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Workhorse Group latest electric truck maker under SEC scrutiny

No details of investigation are public but ties to Lordstown Motors seem likely

The Workhorse C-1000 electric delivery van on display at the Advanced Clean Transportation Expo in Long Beach, California. (Photo: Alan Adler/FreightWaves)

Troubled electric delivery van manufacturer Workhorse Group is the subject of a Securities and Exchange Commission probe, the latest electric truck company drawing scrutiny over short seller allegations of shady business practices.

The investigation surfaced Wednesday as part of a report by Fuzzy Panda, which alleged Workhorse fabricated orders and improperly recognized revenue for trucks it had not delivered. Its report contained numerous other claims of shady business dealings by the Loveland, Ohio-based company.

A short seller borrows shares in a company betting the stock price will decline, which allows the short seller to repay the borrowed shares and pocket a profit.

Short seller stalkings 

The tactic has become common in the past 18 months as pre-revenue startups and young companies begin public trading through sponsorship by special purpose acquisition companies, essentially shell companies created specifically to find a merger target. The SEC began issuing guidance in April prompting SPACs to be more transparent.

Hindenburg Research, another short seller, has leveled allegations at troubled electric pickup truck startup Lordstown Motors Corp. (LMC) and earlier at startup electric truck maker Nikola Corp.

Nikola (NASDAQ: NKLA) parted ways with founder and CEO Trevor Milton last September following Hindenburg’s 67-page report. Milton was indicted July 29 on three federal fraud charges for allegedly trying to drive Nikola’s stock price higher for personal benefit. The SEC is also investigating Milton.

In both cases, Hindenburg unloaded on founders — Milton and Lordstown’s Steve Burns — who served in top leadership and held the largest number of outstanding shares in their respective companies.

Ties to Lordstown Motors?

Workhorse (NASDAQ: WKHS) is a little different than the typical short seller target, though 38% of its outstanding shares are shorted, according to The Wall Street Journal. Workhorse, founded by Burns in 2007, has been publicly traded since 2011 and became part of the Nasdaq since 2016.

Much of its public life has been spent mired in heavy debt due to borrowing from hedge funds. And it has had myriad manufacturing issues, preventing meaningful revenue and profits.

Workhorse, displaying a C-1000 electric van at the Advanced Clean Transportation Expo in Long Beach, California, declined to comment on the Fuzzy Panda report of the SEC investigation.

Its links to LMC (NASDAQ: RIDE), effectively a Workhorse spinoff started in November 2019 by Burns, who founded Workhorse in 2007 and resigned as CEO in February 2019. The SEC’s investigation of Lordstown may or may not have prompted SEC scrutiny.  The agency isn’t saying anything other than confirming to Fuzzy Panda that an investigation was ongoing as of June 30.

The SEC is investigating LMC over inflating preorders for its Endurance pickup truck. Separately, LMC in June filed a “notice of going concern” with the SEC, suggesting that without new money, it might be out of business within a year. It reiterated that notice in July.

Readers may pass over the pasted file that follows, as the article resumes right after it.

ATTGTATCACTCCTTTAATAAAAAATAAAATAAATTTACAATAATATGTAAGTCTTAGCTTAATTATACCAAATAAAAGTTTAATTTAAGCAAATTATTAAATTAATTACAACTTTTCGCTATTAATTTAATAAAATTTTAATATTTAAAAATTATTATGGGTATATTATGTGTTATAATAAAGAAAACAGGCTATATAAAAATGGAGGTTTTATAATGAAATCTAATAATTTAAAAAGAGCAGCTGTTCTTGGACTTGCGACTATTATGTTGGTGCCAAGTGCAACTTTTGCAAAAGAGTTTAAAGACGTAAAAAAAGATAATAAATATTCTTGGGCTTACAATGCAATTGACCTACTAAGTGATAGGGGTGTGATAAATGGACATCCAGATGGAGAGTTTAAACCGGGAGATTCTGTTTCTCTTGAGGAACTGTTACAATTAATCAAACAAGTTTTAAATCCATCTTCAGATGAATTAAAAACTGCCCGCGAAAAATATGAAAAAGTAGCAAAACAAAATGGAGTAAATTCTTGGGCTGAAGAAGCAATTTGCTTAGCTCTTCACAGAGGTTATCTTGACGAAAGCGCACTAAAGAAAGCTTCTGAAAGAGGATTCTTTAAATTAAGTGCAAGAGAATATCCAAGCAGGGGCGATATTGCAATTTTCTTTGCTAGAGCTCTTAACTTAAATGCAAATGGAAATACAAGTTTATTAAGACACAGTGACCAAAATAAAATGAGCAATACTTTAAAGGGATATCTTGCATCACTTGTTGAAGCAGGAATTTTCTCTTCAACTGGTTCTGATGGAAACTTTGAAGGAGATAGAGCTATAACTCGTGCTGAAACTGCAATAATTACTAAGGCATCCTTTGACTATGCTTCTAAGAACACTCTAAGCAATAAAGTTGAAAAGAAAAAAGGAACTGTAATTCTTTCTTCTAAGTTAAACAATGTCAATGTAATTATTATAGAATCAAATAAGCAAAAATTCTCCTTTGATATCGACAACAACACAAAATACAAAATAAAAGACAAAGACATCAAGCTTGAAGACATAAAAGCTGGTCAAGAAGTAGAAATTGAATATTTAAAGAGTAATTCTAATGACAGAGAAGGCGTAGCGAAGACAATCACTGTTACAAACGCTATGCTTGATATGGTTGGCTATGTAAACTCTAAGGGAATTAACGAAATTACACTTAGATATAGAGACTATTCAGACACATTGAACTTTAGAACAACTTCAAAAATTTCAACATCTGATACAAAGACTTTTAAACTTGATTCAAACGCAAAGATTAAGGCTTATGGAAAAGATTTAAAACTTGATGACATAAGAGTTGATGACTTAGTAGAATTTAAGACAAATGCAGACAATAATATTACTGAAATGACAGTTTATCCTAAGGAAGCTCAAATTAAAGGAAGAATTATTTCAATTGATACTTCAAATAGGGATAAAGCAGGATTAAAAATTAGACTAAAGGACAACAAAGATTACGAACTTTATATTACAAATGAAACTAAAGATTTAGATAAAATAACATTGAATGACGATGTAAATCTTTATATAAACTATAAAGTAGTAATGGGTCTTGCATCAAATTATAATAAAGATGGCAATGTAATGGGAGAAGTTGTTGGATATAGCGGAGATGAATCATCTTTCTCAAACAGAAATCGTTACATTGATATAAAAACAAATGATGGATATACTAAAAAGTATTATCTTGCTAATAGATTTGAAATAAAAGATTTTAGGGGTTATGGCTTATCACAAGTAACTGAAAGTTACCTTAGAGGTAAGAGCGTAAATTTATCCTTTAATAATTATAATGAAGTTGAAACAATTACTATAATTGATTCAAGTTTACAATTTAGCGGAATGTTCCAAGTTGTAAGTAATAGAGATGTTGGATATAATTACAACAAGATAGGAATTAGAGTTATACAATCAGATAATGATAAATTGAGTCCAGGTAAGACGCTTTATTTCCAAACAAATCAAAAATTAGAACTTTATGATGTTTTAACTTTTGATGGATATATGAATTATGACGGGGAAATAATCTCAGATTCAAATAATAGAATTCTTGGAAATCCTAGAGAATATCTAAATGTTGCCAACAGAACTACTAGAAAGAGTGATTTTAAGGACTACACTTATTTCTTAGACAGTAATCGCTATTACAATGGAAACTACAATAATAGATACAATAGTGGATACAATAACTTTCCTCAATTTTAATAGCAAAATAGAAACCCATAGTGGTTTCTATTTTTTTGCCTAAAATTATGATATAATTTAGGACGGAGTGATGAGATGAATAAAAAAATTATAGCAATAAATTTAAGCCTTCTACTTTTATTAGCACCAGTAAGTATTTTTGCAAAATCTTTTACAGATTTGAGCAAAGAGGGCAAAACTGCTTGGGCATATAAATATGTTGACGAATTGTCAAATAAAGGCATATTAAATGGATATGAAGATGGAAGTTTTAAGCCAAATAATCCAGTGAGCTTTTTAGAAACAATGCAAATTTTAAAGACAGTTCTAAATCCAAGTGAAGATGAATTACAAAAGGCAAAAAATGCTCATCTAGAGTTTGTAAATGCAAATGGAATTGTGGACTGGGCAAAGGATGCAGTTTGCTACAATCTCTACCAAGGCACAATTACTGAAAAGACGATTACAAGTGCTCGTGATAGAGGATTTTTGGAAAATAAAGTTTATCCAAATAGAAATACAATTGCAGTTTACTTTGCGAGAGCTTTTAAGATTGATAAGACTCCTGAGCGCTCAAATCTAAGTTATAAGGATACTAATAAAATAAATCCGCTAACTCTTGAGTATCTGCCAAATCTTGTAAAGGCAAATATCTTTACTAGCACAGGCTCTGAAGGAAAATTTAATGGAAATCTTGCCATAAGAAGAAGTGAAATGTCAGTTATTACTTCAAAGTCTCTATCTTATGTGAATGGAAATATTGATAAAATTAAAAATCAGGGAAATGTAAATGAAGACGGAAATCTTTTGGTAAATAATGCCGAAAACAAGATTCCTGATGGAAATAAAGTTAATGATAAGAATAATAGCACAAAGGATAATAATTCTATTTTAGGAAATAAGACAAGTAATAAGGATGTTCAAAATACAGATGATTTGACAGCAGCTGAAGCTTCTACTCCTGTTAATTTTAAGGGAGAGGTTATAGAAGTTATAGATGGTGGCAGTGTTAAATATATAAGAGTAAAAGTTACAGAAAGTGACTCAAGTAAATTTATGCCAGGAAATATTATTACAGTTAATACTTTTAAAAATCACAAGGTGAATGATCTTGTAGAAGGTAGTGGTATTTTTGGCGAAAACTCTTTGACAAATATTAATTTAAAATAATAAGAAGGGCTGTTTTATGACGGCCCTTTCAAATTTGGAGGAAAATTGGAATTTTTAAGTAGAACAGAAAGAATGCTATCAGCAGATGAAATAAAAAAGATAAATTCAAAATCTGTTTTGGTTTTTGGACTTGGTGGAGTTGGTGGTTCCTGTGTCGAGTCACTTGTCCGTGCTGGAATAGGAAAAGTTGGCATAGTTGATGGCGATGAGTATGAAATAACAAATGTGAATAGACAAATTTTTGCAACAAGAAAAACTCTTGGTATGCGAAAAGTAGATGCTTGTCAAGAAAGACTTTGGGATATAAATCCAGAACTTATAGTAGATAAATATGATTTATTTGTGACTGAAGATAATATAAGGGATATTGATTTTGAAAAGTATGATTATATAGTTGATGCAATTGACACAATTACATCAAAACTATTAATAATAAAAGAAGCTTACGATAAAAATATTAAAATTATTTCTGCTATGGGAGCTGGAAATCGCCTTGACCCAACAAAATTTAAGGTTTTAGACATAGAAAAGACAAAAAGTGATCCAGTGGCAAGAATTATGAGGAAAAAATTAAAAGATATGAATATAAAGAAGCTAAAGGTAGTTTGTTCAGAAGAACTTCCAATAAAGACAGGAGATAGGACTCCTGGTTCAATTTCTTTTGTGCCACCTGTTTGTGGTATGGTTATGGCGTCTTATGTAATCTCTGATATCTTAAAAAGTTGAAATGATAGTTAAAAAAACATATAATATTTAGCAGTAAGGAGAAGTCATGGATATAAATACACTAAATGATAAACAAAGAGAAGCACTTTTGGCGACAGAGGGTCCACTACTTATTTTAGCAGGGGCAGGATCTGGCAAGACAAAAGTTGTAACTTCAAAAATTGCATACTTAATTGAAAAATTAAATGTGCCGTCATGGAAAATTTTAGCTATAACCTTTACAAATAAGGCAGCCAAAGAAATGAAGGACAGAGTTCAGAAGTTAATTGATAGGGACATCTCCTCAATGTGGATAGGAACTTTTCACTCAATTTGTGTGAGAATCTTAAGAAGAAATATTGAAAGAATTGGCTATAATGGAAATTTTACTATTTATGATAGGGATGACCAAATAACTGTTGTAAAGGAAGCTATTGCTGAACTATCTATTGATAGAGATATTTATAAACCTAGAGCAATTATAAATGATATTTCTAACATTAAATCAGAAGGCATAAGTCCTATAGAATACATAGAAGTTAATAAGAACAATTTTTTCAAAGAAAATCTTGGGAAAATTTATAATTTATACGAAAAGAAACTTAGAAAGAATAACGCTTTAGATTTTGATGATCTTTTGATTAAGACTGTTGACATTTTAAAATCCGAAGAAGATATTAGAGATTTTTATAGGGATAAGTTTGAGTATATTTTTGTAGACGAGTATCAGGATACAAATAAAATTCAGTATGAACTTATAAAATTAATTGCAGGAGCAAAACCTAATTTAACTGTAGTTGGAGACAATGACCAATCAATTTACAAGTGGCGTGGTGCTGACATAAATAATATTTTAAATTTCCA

Burns, who resigned as LMC CEO in June, also could be subject of a Justice Department probe of LMC. He orchestrated the licensing of Workhorse technology in exchange for a 10% stake in LMC as well as royalties on conversion of reservations for electric pickups Workhorse designed but lacked the money to manufacture.

Workhorse, which recently replaced CEO Duane Hughes with former Delphi Technologies CEO Rich Dauch, sold 72% of its LMC shares for about $79 million.

The Fuzzy Panda report contributed to Workhorse shares closing 6.83% lower Wednesday at $9.14.

Workhorse reviews electric van designs, distances itself from Lordstown Motors

Electric pickup truck maker Lordstown Motors taps former Icahn executive as CEO

Failure to launch: Workhorse Group ousts CEO as production delays escalate

Click for more FreightWaves articles by Alan Adler.


  1. Matt Maschinot

    Complete and total garbage!

    Short sellers who profit from making a stoke drop in value, write bogus reports about companies, claiming financial wrongdoing. The SEC is required to look into these claims. The short sellers them file Freedom of Information Act requests asking for documents regarding any investigations involving the company. Since the SEC is looking into the charges the short sell just made, the SEC responds with a form letter stating they can’t respond to the request because of an active investigation. But the investigation is into the claims made by the short seller.

    These form letters include a footnote, conveniently left out by Steve Mcgough (Fuzzy Panda) that says “this letter should not be interpreted as implying that the company had violated any laws”. Because that is EXACTLY what the short seller wants to imply!

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Alan Adler

Alan Adler is an award-winning journalist who worked for The Associated Press and the Detroit Free Press. He also spent two decades in domestic and international media relations and executive communications with General Motors.